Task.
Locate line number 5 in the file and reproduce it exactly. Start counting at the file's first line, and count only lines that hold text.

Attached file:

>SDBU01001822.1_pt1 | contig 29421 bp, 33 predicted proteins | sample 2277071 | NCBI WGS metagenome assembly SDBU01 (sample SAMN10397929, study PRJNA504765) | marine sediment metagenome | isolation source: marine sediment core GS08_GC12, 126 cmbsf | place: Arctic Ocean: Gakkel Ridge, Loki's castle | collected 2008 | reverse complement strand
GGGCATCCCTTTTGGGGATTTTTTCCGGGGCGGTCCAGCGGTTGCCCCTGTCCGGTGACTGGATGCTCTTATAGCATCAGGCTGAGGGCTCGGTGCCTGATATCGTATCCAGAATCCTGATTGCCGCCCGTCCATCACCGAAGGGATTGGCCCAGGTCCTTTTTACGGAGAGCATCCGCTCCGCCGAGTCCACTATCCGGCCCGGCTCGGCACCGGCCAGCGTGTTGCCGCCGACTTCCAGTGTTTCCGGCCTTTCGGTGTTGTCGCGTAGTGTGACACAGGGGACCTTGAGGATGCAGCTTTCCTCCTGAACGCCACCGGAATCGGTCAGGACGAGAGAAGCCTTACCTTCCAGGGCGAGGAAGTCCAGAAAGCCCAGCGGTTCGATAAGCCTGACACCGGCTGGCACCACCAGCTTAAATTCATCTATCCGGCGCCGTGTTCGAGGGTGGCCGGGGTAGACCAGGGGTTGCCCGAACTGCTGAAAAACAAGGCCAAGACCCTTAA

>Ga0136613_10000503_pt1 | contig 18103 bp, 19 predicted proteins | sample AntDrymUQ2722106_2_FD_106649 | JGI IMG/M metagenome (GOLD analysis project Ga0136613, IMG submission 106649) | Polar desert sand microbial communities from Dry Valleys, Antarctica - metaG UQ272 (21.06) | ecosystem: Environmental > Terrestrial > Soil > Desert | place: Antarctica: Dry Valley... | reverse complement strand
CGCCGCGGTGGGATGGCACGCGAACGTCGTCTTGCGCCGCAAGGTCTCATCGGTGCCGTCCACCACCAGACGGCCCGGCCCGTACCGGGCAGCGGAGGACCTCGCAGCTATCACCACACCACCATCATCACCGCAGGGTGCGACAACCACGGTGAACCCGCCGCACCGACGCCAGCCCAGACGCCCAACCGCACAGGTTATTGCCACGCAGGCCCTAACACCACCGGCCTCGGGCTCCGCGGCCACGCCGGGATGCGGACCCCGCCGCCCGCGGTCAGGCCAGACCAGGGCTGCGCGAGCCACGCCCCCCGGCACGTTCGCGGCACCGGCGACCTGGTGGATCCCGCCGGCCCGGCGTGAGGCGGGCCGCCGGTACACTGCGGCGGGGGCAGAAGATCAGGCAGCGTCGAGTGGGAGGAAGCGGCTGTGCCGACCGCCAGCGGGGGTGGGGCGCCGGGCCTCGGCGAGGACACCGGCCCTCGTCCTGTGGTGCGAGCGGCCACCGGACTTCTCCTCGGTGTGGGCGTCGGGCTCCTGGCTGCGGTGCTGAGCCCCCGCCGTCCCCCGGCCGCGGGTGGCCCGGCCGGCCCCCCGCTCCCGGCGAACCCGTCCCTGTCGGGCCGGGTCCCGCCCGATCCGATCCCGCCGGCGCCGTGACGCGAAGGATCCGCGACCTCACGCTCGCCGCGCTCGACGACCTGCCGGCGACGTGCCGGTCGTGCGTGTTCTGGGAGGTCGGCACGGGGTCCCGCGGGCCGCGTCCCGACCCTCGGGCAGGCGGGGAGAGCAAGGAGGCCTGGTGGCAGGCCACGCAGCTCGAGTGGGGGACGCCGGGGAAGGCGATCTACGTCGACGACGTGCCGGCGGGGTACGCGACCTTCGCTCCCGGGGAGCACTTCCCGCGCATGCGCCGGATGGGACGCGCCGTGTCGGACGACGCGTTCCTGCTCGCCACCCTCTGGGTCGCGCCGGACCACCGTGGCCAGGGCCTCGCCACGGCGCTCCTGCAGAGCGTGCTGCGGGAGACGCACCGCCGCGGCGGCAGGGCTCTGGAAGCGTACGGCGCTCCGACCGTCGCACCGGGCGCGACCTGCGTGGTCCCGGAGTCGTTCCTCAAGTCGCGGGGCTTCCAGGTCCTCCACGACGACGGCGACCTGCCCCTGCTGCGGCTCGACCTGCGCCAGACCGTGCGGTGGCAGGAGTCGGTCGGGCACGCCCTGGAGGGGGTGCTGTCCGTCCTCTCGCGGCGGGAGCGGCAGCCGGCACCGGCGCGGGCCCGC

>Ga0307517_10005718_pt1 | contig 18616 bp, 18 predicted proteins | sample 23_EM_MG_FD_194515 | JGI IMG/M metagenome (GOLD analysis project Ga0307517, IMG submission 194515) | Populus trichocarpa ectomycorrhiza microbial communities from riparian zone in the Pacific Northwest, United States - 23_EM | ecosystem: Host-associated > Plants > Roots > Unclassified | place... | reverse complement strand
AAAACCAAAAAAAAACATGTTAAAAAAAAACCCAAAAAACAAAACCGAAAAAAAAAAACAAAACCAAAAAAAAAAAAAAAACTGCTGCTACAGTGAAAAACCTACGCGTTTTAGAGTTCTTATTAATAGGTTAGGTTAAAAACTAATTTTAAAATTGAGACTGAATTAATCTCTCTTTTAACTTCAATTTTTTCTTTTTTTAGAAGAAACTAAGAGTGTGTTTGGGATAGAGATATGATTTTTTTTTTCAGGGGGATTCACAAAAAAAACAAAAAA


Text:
>Ga0307517_10005718_pt1 | contig 18616 bp, 18 predicted proteins | sample 23_EM_MG_FD_194515 | JGI IMG/M metagenome (GOLD analysis project Ga0307517, IMG submission 194515) | Populus trichocarpa ectomycorrhiza microbial communities from riparian zone in the Pacific Northwest, United States - 23_EM | ecosystem: Host-associated > Plants > Roots > Unclassified | place... | reverse complement strand